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Fear is the Key

The first time I heard Gabbar Singh reveal his claim to infamy, I loathed him for it. How can anyone feel happy if their mere sight or name caused fear in another? My sense of goodness revolted at the thought that a baddie was so bad that mothers put their children to sleep invoking his name. This was in circa 1975.

Having watched the movie several times over, I realized two decades hence that invoking fear is much more effective than fear itself. In the  mid-1970s, there were tales from the Chambal ravines of how dacoits kidnapped infants and killed them to intensify the fear factor that will ultimately force the parents to cough up ransoms without question. A friend passed  on an excellent treatise on fear being the key to obedience, where the author Rev. Richard Skaff (a pastor) delves into the reasons of terrorism (Click here to read).

In essence we could say that Fear is indeed the Key and the amount of fear that we can instill should be directly proportional to the result one expects as a consequence. Now consider this scenario… does the above inference hold good for a corporate environment too? Is fear a powerful and possibly the only motivator to good performance, where good is defined as the result that a manager sets for the team in terms of KRAs?

Image courtesy: The Hindu Online via Google Images

My immediate reaction to this is: if my manager keeps threatening me of unpleasant consequences all the time, can I ever achieve the Flow State? I recall an incident from my early career where my boss gave me the confidence of holding fort with the words “Just be yourself. In case anything goes wrong, I will own up the error.” The words boosted my confidence to an extent that I not only scaled myself up in the work ladder, but also took extra care to avoid errors because I couldn’t let my boss’s trust in me dwindle.

There was a fear of consequence, but what kept me going strong was my commitment to the cause, which in this case was the belief I must never let my boss down. And he too benefitted from my untiring efforts! He would go on long breaks, have dozens of cigarettes, an occasional drink and generally loiter around as his levels of trust in me grew steadily. Soon, not even a semblance of supervision was required and he moved up the corporate ladder.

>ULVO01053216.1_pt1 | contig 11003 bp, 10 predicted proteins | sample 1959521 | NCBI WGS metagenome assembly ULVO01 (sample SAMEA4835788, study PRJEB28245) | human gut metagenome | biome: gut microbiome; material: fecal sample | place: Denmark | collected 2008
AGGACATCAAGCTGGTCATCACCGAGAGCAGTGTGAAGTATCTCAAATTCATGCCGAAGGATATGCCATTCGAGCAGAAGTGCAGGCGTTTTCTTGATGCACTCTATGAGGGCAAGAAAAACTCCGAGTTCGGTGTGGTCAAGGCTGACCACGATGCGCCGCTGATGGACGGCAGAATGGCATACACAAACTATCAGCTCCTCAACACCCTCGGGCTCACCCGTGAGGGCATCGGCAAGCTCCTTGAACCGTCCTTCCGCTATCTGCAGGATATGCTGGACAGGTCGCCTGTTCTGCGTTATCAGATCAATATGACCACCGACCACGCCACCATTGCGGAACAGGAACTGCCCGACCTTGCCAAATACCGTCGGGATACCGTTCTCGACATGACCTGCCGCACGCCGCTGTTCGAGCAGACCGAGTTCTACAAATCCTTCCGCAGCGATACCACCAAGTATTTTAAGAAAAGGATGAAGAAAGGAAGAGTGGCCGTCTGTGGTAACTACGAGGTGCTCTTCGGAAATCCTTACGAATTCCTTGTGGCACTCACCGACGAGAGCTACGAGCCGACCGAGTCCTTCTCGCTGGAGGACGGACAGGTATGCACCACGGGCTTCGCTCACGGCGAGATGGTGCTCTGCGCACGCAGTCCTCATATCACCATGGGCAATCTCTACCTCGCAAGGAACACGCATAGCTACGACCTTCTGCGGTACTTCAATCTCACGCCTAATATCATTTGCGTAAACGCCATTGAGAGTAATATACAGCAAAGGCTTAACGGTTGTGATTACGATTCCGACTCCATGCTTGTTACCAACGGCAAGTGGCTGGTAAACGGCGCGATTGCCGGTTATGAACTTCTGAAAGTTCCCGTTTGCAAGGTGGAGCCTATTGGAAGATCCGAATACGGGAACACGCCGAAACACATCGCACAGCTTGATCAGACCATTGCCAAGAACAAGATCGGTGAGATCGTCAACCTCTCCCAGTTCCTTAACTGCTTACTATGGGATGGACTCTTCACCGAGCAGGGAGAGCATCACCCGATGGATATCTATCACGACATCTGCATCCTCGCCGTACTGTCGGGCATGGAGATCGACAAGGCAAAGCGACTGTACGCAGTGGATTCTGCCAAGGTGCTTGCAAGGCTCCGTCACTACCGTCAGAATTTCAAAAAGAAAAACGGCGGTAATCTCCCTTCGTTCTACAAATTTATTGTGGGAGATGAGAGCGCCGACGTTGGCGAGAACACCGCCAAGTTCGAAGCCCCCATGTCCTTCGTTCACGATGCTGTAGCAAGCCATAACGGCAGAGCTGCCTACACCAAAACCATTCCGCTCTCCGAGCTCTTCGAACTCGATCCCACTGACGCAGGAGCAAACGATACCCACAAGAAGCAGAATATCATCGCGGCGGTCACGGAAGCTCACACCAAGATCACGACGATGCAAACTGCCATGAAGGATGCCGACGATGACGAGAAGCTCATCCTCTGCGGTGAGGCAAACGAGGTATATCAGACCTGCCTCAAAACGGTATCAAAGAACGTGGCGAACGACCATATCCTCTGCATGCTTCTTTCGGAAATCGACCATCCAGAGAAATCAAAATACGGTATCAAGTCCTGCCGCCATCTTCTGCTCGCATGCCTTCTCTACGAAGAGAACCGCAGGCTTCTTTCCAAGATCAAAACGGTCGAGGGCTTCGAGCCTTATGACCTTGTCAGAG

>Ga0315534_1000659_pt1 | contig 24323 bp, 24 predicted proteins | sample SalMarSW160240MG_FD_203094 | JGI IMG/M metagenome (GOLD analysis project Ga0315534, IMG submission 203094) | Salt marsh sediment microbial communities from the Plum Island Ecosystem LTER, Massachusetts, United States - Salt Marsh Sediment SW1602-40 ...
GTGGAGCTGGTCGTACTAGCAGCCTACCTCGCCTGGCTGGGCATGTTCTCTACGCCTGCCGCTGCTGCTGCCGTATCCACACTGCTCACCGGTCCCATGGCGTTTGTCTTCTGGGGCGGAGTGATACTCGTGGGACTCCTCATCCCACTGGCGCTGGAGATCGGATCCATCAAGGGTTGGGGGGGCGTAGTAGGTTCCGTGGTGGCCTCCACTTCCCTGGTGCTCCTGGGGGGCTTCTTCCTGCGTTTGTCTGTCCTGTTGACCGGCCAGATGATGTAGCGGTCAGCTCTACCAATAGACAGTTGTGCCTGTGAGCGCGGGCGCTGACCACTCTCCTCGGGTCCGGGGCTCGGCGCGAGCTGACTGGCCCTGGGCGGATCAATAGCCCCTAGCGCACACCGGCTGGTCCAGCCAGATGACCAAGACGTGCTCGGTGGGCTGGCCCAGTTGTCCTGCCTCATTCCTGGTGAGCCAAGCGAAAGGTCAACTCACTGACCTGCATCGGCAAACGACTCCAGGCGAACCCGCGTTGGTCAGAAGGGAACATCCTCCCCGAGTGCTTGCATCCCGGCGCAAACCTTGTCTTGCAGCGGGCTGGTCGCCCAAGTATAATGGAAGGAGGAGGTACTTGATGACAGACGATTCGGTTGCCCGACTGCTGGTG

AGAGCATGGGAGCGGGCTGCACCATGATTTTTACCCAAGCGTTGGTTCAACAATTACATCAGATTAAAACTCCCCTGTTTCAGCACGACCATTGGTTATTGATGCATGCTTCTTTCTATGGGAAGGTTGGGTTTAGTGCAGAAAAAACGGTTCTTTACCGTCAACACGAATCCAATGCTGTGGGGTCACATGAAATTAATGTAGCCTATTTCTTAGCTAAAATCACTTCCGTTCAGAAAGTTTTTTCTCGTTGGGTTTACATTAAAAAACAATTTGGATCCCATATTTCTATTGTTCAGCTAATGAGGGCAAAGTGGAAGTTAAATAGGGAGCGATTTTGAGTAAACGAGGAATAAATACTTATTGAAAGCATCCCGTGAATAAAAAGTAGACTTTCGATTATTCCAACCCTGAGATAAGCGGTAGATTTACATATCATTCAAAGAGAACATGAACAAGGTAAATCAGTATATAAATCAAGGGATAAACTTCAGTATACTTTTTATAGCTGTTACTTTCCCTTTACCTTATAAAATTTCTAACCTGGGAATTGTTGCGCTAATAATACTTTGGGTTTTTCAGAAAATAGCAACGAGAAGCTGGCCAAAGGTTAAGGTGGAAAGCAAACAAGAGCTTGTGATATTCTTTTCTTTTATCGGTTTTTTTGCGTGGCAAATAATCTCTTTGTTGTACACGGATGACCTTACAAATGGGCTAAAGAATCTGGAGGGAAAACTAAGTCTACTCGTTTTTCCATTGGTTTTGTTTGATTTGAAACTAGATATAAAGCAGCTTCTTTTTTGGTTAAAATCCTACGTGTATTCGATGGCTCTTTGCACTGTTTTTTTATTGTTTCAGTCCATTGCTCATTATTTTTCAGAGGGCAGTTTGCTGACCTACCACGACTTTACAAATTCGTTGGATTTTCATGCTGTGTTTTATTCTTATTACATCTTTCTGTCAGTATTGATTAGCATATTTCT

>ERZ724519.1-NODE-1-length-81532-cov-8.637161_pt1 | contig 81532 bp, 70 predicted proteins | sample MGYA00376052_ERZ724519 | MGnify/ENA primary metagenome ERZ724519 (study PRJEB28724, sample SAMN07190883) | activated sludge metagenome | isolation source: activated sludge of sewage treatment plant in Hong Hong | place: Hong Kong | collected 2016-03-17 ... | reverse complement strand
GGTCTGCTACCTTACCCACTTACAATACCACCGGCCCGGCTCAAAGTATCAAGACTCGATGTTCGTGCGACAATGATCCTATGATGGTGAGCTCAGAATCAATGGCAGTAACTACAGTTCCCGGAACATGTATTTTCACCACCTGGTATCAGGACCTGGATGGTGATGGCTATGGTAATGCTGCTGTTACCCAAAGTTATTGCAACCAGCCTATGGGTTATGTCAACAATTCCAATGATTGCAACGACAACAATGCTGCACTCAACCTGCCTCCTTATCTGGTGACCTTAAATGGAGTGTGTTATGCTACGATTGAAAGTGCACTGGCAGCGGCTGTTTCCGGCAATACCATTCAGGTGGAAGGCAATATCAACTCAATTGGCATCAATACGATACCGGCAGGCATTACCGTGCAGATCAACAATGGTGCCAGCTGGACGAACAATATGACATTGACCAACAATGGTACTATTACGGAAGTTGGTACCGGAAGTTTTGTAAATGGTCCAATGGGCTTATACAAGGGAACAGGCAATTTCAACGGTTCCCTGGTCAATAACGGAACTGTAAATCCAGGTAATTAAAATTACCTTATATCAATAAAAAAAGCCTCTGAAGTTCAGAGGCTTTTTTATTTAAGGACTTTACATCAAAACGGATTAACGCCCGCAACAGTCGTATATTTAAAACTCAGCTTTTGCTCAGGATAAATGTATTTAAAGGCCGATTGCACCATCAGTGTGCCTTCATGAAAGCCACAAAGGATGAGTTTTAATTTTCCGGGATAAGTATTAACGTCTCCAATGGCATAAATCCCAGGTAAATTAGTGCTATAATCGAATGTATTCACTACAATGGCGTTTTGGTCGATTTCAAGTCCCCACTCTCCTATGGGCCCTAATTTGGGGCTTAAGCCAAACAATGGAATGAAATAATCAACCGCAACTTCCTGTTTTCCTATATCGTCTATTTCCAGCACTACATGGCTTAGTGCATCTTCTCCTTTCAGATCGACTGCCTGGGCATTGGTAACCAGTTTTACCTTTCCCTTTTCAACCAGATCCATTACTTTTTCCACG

Now, cut to the shop floor of an MNC in Bangalore. My manager waves a sheaf of papers that he claims will assess the team’s performance in terms of deliverables. Nothing wrong with that, as I discussed in an earlier post. System and process are  critical for scaling up by doing the “right” thing again and again. The question is does this apparently “thoughtless” system adversely impact quality of individual thought, given that processes are often akin to tracks laid down for a train?

Managers usually welcome freshers into a team with the words, “Don’t ask too many questions. Just follow the process.” This is fine as long as the manager also describes clearly the output expected from the process itself. Because, if he fails, the new member will (a) start questioning the systems and get irritated or (b) follow it blindly and become a zombie of sorts.

Unfortunately, managers have an inherrent dislike for both sorts. The first one can be described as insubordination while the second becomes a liability as the process would have rendered him mindless – the “garbage in, garbage out” syndrome. And it is ironical that both the results are a result of the manager’s extreme focus on error avoidance. The fear of committing an error overrides everything else.

Does this mean that even performance monitoring is a facade? Most managers stick to the “fully met” criterion that possibly doesn’t take into account the person’s ability to rise about the prevailing system. And since the system is designed to avoid errors, the best performer is usually one who makes the least errors. So, where does that leave the “out-of-the-box thinking”?

Having said so, the onus of an intelligent team doesn’t just rest with the manager. Many managers end up drawing the process for lack of commitment from their teams. I’ve heard managers comment that their teams seldom shape up till they are shown the consequences of their actions. It is once again the fear of consequence that makes them shape up and not their own desire to.

Reminds me of the unruly drivers on our city roads who seldom think “once” before jumping traffic lights. The consequences are obvious to any thinking mind, but to the cavalier souls, a road mishap only happens to “others”. As for the law, they know for sure that a fifty rupee currency note can get them out of any traffic offense!

And those of us who wait their turn patiently at a red light or a queue, it is not just the fear of consequence that keeps us in line, it is a commitment to the cause – be it road discipline or adding value to our work.

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